Nevine El-Saeed, Cairo, Egypt
This is a clear failure to tolerate the diversity that multicultural societies pride themselves on. Banning headscarves is as oppressive as if they had been forced to wear one. As many here have said, choice is paramount.
Rob Bennett, Nantwich, Cheshire
In the US I would say that while separation of church and state are important, people should be free to dress as they see fit. This includes dress that honours their culture. As long as others are not required to participate in religious ceremonies, the separation of church and state has been maintained.
William Evans, Ithaca, NY, USA
Respect is a word we hear regularly linked with Islam and other non Western religions. Why can't Muslims respect the culture and traditions of France?
John Henderson, London UK
So long as all children are taught the same subjects, I fail to see how dressing the same helps anyone. Surely this just inflames an already sensitive situation?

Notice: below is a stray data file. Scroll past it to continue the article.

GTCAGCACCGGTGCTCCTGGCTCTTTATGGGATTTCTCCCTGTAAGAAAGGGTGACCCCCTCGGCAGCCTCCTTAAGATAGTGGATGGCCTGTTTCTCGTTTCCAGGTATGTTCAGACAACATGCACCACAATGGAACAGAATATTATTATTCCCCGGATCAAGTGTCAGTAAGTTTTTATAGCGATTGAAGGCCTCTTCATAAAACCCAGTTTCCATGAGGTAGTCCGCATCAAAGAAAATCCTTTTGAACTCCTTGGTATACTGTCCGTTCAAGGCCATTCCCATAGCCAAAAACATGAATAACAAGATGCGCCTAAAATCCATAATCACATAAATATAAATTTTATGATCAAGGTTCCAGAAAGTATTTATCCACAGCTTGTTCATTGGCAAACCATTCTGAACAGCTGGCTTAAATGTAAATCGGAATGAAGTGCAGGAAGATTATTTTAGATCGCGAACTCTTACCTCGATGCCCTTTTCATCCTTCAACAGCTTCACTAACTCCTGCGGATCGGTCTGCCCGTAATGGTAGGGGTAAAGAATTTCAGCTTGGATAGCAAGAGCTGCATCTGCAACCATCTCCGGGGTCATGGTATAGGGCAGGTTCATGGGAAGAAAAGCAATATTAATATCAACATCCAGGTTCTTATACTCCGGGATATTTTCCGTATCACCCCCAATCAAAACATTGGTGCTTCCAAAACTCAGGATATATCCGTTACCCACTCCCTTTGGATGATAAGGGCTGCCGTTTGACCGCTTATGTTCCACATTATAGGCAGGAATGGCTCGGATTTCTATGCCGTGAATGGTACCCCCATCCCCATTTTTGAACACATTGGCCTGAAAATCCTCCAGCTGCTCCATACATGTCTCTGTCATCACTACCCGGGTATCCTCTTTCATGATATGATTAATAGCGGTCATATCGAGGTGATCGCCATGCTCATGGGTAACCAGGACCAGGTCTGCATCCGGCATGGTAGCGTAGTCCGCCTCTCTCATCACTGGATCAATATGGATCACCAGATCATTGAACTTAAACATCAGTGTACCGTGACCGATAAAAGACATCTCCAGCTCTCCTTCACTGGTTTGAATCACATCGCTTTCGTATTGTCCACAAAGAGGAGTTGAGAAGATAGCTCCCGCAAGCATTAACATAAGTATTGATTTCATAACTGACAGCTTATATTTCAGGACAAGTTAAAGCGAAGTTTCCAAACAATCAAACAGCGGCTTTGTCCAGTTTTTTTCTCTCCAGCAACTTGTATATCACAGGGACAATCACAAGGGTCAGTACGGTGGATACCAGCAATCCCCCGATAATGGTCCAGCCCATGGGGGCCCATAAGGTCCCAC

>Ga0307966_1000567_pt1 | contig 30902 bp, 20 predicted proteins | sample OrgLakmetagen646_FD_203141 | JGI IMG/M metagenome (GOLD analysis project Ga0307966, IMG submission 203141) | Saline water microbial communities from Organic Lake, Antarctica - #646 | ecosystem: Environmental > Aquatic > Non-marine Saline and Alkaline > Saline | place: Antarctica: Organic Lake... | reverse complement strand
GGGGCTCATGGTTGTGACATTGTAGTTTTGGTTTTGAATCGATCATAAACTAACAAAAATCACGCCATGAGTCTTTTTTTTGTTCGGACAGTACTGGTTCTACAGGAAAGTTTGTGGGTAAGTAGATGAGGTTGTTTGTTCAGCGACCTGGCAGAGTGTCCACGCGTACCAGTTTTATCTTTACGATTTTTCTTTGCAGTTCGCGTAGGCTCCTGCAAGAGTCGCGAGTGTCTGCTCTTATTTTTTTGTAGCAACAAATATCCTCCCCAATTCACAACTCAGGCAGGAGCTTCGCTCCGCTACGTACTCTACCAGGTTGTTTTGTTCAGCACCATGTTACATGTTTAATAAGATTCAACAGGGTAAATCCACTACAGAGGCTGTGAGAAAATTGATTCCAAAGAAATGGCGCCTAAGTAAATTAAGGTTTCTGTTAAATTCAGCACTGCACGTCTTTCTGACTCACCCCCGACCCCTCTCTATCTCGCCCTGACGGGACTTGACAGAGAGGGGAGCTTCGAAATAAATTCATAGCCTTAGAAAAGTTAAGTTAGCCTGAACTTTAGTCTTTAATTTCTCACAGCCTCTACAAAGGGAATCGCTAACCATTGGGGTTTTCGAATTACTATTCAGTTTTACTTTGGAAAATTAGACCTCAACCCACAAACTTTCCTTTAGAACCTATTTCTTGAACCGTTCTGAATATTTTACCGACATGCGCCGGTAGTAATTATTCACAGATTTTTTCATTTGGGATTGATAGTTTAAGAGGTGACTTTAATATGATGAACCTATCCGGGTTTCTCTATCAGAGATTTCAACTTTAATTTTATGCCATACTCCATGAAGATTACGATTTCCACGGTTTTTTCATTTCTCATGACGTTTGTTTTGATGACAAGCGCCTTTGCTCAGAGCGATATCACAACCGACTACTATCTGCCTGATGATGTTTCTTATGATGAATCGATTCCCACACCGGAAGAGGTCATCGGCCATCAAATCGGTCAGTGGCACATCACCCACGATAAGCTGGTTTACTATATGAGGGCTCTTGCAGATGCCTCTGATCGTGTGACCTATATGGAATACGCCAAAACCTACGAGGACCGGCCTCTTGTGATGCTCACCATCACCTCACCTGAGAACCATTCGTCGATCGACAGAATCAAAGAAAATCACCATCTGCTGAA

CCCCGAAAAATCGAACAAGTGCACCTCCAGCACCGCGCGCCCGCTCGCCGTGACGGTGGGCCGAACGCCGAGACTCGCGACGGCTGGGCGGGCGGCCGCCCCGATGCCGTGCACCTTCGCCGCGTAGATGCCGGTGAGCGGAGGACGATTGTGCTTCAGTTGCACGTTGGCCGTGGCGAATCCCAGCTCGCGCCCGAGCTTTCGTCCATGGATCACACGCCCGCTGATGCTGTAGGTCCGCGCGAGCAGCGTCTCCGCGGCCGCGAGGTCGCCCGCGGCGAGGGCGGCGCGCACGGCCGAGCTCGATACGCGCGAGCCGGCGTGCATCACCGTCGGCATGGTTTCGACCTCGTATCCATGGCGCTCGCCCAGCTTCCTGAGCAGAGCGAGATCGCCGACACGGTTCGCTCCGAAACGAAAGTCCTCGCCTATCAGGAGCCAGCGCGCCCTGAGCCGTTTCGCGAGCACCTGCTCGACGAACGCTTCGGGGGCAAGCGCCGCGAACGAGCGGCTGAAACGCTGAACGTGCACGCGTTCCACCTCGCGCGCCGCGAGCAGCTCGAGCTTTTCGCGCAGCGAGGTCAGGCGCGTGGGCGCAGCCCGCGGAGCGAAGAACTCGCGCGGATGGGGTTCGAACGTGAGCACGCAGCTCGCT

Ben, Derby, UK
I am a Muslim and I very much welcome this decision. It is important that children are not brought up with the sense of religion divisions. This will be a step forward to a better understanding of each other, as human beings, and not which religion we belong to.
I think it is wrong to ban the wearing of the hijab. For many devout Muslim girls and their families this will cause great distress, and might even mean they feel unable to go to school because of it. What on earth is wrong with displaying your religion? We should be proud of our religious diversities, not seek to hide them.
Ask the girls what they want to do. Leave it up to them. Just because some people think that school children should all look the same doesn't mean that the girls should be made to take their scarves off. That is oppression. A headscarf is an identity, it's respect for their religion. Let the girls be, there are more important and more relevant issues the government can be arguing about.